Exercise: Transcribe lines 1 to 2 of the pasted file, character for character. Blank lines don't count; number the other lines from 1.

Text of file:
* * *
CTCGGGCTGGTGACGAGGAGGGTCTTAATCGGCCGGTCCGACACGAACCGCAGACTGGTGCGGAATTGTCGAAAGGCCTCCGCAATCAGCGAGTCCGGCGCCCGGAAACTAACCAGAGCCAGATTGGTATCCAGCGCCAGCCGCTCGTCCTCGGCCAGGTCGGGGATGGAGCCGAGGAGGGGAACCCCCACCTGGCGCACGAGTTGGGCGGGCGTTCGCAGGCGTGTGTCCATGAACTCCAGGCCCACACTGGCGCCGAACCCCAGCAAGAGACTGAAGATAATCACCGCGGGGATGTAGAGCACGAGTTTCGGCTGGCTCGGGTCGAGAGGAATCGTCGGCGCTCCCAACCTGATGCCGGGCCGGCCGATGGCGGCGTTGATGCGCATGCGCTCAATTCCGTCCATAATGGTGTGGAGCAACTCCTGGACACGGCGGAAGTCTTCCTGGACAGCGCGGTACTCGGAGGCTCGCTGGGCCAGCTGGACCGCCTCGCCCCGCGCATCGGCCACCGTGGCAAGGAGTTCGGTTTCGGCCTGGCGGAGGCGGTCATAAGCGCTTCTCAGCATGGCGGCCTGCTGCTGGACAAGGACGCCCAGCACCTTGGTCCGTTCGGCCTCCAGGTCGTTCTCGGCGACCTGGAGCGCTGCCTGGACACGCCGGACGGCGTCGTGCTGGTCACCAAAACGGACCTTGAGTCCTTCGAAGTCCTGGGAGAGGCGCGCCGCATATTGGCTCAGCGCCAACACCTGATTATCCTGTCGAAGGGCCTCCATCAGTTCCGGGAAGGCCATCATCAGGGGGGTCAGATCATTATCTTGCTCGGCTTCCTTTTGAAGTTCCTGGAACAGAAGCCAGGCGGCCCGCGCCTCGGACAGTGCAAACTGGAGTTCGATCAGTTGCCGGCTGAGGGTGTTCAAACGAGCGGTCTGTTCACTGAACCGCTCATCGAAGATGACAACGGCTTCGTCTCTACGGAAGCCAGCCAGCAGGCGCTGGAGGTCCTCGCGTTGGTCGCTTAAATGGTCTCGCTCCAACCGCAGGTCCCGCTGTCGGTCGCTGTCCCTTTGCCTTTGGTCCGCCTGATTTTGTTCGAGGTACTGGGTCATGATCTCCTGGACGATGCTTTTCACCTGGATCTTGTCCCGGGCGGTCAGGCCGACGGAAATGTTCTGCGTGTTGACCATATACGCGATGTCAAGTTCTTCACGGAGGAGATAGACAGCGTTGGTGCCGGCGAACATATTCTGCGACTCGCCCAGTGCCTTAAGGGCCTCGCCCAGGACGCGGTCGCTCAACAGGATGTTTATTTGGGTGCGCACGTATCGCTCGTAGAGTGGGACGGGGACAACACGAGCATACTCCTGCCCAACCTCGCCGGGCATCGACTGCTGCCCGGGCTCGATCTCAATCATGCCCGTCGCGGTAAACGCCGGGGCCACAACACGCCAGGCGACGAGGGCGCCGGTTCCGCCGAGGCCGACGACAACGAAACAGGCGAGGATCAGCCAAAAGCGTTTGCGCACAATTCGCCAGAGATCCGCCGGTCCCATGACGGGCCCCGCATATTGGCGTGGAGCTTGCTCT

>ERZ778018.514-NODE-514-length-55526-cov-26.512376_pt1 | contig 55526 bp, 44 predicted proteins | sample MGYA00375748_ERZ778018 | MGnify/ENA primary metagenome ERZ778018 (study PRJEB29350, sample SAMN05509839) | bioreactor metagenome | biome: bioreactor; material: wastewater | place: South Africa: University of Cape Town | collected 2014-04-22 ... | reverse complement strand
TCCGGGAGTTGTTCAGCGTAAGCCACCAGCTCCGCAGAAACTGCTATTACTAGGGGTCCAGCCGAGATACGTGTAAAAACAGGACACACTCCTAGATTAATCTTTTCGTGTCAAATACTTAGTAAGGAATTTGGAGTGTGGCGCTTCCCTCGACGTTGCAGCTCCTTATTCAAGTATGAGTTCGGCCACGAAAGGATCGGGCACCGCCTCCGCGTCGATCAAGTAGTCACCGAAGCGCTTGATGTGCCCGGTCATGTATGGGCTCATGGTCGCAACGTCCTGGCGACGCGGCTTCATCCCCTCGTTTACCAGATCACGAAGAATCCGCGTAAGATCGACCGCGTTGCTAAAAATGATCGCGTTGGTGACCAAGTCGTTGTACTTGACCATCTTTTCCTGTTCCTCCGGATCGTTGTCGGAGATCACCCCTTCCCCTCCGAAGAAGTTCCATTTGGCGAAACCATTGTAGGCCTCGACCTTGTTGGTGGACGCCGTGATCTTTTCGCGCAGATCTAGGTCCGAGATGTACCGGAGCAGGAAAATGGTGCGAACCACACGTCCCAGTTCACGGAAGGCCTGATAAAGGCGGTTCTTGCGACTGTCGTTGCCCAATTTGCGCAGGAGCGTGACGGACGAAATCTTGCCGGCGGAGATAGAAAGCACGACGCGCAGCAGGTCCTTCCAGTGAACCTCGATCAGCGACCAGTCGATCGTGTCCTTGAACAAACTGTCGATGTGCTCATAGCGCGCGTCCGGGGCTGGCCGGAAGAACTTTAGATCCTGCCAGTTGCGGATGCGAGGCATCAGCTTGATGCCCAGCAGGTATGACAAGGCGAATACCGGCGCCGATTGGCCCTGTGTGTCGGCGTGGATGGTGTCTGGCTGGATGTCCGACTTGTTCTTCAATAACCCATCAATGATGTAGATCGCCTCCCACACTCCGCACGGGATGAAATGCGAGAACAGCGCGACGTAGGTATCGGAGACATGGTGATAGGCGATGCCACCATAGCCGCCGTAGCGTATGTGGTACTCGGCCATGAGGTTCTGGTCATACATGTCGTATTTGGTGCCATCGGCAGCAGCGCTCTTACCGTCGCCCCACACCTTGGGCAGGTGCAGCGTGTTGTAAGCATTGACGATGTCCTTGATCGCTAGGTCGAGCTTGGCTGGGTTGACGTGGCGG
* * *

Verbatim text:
CTCGGGCTGGTGACGAGGAGGGTCTTAATCGGCCGGTCCGACACGAACCGCAGACTGGTGCGGAATTGTCGAAAGGCCTCCGCAATCAGCGAGTCCGGCGCCCGGAAACTAACCAGAGCCAGATTGGTATCCAGCGCCAGCCGCTCGTCCTCGGCCAGGTCGGGGATGGAGCCGAGGAGGGGAACCCCCACCTGGCGCACGAGTTGGGCGGGCGTTCGCAGGCGTGTGTCCATGAACTCCAGGCCCACACTGGCGCCGAACCCCAGCAAGAGACTGAAGATAATCACCGCGGGGATGTAGAGCACGAGTTTCGGCTGGCTCGGGTCGAGAGGAATCGTCGGCGCTCCCAACCTGATGCCGGGCCGGCCGATGGCGGCGTTGATGCGCATGCGCTCAATTCCGTCCATAATGGTGTGGAGCAACTCCTGGACACGGCGGAAGTCTTCCTGGACAGCGCGGTACTCGGAGGCTCGCTGGGCCAGCTGGACCGCCTCGCCCCGCGCATCGGCCACCGTGGCAAGGAGTTCGGTTTCGGCCTGGCGGAGGCGGTCATAAGCGCTTCTCAGCATGGCGGCCTGCTGCTGGACAAGGACGCCCAGCACCTTGGTCCGTTCGGCCTCCAGGTCGTTCTCGGCGACCTGGAGCGCTGCCTGGACACGCCGGACGGCGTCGTGCTGGTCACCAAAACGGACCTTGAGTCCTTCGAAGTCCTGGGAGAGGCGCGCCGCATATTGGCTCAGCGCCAACACCTGATTATCCTGTCGAAGGGCCTCCATCAGTTCCGGGAAGGCCATCATCAGGGGGGTCAGATCATTATCTTGCTCGGCTTCCTTTTGAAGTTCCTGGAACAGAAGCCAGGCGGCCCGCGCCTCGGACAGTGCAAACTGGAGTTCGATCAGTTGCCGGCTGAGGGTGTTCAAACGAGCGGTCTGTTCACTGAACCGCTCATCGAAGATGACAACGGCTTCGTCTCTACGGAAGCCAGCCAGCAGGCGCTGGAGGTCCTCGCGTTGGTCGCTTAAATGGTCTCGCTCCAACCGCAGGTCCCGCTGTCGGTCGCTGTCCCTTTGCCTTTGGTCCGCCTGATTTTGTTCGAGGTACTGGGTCATGATCTCCTGGACGATGCTTTTCACCTGGATCTTGTCCCGGGCGGTCAGGCCGACGGAAATGTTCTGCGTGTTGACCATATACGCGATGTCAAGTTCTTCACGGAGGAGATAGACAGCGTTGGTGCCGGCGAACATATTCTGCGACTCGCCCAGTGCCTTAAGGGCCTCGCCCAGGACGCGGTCGCTCAACAGGATGTTTATTTGGGTGCGCACGTATCGCTCGTAGAGTGGGACGGGGACAACACGAGCATACTCCTGCCCAACCTCGCCGGGCATCGACTGCTGCCCGGGCTCGATCTCAATCATGCCCGTCGCGGTAAACGCCGGGGCCACAACACGCCAGGCGACGAGGGCGCCGGTTCCGCCGAGGCCGACGACAACGAAACAGGCGAGGATCAGCCAAAAGCGTTTGCGCACAATTCGCCAGAGATCCGCCGGTCCCATGACGGGCCCCGCATATTGGCGTGGAGCTTGCTCT

>ERZ778018.514-NODE-514-length-55526-cov-26.512376_pt1 | contig 55526 bp, 44 predicted proteins | sample MGYA00375748_ERZ778018 | MGnify/ENA primary metagenome ERZ778018 (study PRJEB29350, sample SAMN05509839) | bioreactor metagenome | biome: bioreactor; material: wastewater | place: South Africa: University of Cape Town | collected 2014-04-22 ... | reverse complement strand